Peabody Energy (NYSE:BTU) is an international coal giant with operations on both sides of the globe. Alliance Resource Partners (NASDAQ:ARLP) is tiny in comparison, and basically works out of just one region of the United States. Why is Peabody struggling so much, while Alliance is thriving?

The big boy
When it comes to coal mining, Peabody is the largest pure-play miner around, with giant mines in several U.S. coal regions and in Australia. At one point, it was considered a rock-solid company, but not anymore. In fact, as some of the largest U.S. coal miners succumb to bankruptcy, there are increasing concerns that Peabody might be forced to go that route, as well.

A Peabody coal operation. Source: Peabody Energy,, via Wikimedia Commons.

The fact that it's lost money for three straight years is one reason. But the real backdrop is the weak coal market domestically and abroad. Indeed, coal of all types and in all regions has been lumbering along at painfully low prices. That's put the squeeze on profitability because coal mines are expensive to run.

What about Alliance?
But then there's Alliance, a much smaller miner that primarily works out of the Illinois Basin in the U.S. market. Alliance has seen its earnings go up in each of the last three years despite weak coal prices. What gives?

For starters, Illinois Basin coal has seen increased demand based on the particular kind of coal it produces. That's a big issue because it's allowed Alliance to increase production as the Illinois Basin steals market share from other coal regions. Thus, Alliance has been able to increase production to offset price declines.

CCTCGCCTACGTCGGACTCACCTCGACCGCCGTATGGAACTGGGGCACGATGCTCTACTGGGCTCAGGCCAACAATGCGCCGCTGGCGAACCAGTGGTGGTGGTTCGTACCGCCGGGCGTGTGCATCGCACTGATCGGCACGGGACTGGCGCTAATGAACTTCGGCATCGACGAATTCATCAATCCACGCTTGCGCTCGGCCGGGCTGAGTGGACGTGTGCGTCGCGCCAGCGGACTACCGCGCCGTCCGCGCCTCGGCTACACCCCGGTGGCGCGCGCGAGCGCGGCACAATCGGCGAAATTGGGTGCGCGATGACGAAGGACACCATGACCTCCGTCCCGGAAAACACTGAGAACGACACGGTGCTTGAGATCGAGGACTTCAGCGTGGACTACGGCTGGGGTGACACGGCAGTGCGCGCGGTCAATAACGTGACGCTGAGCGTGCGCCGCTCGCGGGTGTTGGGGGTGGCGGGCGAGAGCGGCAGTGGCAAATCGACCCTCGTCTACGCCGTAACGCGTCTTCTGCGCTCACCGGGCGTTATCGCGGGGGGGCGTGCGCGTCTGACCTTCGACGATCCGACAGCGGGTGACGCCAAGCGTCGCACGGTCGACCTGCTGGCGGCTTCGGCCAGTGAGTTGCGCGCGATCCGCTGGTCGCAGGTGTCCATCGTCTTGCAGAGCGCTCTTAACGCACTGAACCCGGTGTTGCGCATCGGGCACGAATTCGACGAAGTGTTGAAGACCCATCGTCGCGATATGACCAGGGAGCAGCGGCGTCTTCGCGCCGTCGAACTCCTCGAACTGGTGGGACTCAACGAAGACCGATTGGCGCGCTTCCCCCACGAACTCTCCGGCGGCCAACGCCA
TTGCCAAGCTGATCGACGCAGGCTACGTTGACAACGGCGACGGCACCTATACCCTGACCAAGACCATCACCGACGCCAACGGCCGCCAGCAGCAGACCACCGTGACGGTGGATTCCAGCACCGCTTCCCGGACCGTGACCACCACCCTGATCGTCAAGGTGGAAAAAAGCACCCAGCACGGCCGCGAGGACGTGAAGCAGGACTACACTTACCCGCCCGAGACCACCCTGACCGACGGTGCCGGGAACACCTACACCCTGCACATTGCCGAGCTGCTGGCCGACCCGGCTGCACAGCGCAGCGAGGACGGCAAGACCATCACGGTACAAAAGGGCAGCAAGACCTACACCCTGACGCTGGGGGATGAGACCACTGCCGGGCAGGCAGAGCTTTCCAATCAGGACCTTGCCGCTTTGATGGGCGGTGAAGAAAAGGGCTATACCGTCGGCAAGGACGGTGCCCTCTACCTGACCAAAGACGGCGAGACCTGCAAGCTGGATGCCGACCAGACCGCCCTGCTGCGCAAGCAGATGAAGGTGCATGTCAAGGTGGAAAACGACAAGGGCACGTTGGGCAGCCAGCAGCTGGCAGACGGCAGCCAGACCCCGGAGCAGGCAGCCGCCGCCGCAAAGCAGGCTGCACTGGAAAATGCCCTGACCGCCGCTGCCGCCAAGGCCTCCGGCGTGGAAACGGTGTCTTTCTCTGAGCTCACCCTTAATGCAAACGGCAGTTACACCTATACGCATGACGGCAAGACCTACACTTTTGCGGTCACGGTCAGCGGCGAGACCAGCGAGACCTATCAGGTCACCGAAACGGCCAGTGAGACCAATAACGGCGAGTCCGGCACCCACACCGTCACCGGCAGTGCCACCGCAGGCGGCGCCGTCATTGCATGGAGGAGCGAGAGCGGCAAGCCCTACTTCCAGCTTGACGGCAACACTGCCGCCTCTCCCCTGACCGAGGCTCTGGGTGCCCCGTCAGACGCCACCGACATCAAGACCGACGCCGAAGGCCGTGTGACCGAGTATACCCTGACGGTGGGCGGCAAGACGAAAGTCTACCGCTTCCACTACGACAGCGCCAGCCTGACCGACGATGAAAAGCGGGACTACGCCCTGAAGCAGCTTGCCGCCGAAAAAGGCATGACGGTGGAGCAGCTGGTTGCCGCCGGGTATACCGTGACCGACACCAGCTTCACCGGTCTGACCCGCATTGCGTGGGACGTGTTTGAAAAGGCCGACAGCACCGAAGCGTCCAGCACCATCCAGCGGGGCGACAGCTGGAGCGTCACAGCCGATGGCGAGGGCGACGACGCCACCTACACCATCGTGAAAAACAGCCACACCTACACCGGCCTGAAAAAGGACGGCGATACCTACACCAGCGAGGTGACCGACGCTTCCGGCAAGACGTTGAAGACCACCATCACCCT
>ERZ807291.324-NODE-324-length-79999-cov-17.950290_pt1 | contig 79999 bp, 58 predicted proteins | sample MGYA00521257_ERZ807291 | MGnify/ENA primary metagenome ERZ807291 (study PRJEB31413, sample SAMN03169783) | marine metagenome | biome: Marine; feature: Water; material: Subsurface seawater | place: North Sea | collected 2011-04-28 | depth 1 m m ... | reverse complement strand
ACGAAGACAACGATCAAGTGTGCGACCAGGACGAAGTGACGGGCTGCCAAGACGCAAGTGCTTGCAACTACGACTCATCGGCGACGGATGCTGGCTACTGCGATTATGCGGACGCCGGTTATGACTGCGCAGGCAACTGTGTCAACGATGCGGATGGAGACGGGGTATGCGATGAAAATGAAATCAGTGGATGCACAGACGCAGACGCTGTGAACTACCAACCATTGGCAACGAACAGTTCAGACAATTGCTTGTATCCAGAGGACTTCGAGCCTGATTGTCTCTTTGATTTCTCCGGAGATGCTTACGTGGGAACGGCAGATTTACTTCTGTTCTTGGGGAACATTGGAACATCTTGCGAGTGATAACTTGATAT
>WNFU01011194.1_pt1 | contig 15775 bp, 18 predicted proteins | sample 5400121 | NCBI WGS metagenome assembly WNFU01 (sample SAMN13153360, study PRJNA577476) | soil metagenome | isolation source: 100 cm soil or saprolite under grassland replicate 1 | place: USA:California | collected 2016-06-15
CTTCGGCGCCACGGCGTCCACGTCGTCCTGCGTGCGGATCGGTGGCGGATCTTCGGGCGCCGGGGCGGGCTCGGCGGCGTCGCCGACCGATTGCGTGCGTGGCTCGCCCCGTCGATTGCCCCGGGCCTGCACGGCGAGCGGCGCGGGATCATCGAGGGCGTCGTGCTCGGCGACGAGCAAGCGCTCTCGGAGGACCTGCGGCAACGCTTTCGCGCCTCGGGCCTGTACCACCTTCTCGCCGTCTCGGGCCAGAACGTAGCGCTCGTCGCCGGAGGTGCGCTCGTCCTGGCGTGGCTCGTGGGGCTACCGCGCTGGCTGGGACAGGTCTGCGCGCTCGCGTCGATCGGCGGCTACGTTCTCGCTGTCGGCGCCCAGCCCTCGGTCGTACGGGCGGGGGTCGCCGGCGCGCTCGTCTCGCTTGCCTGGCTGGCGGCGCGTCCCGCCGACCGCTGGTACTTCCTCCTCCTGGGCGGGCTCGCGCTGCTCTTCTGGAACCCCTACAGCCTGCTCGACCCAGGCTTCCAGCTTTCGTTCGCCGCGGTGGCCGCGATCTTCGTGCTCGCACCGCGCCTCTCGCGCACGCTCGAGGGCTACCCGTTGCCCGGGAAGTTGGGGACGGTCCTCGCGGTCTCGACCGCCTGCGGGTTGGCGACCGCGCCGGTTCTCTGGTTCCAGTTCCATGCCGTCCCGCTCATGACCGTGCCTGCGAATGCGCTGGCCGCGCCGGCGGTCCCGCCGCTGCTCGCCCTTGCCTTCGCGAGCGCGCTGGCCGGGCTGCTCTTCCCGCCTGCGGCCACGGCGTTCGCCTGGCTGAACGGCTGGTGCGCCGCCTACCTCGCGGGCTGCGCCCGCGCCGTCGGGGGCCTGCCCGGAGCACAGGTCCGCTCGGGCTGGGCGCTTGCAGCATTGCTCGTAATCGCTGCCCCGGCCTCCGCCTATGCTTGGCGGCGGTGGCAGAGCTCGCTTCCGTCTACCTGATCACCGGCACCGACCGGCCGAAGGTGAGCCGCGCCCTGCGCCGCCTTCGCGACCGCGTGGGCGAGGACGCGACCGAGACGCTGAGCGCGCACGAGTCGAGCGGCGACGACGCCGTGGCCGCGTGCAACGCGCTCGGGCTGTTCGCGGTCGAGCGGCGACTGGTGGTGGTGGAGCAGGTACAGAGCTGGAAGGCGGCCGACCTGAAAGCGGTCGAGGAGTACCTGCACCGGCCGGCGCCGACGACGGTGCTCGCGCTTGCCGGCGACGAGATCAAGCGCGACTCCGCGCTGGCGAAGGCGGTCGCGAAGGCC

That has a big impact on results. For example, Peabody's coal volumes fell 8.5% year over year in the first half of 2015. Alliance, on the other hand, saw sales volume increase by half a percent. That's a nine percentage point difference. And that's just the latest period -- this trend isn't new.

Falling sales volumes not only take a bite out of the top line, but they also impact costs. Generally speaking, the more a mine produces, the lower the cost per ton of coal mined. No wonder Peabody has been struggling with red ink while Alliance has been a model of profitability.

Coal miners getting ready to work. Source: The U.S. National Archives, via Wikimedia Commons.

But that brings up another important point. Alliance's operations are more profitable, so it's making more per ton of coal sold. Although this is a big-picture look, Peabody's gross margin was around 18% last year, while Alliance's stood around 38%.

Gross margin is basically looking at revenues (coal sales) and the direct costs (mining expenses) to produce those revenues, so it doesn't take into consideration all of the other expenses a company faces, like taxes and selling, general, and administrative costs, among others. But it shows that Alliance has a lot more room to handle adversity.

Peabody's gross margin has been falling steadily for three years, while Alliance has seen its gross margin improve during the same span. Alliance's production increases are a big part of that. But so is its regional focus.

Generally, diversification is seen as a good thing. But in this case, Peabody's diversification is part of the problem. That's because it has exposure to domestic and foreign coal regions that aren't doing as well as the Illinois Basin and metallurgical coal.

Met coal, which is used in steel making, is usually a high-margin product -- but not right now. And that's part of the reason why Peabody's gross margin is taking such a hit. Indeed, as recently as 2011, its gross margin was as high as 30%.

Forget the giant, buy the minnow?
Peabody produced about five times as much coal as Alliance in the second quarter. But bigger isn't better in this case. If you're looking at the out-of-favor coal sector trying to find a survivor, you'd be better off going with Alliance. Sure, Peabody may make it through without a trip through bankruptcy court; but right now, that's not a risk I'd want to take on.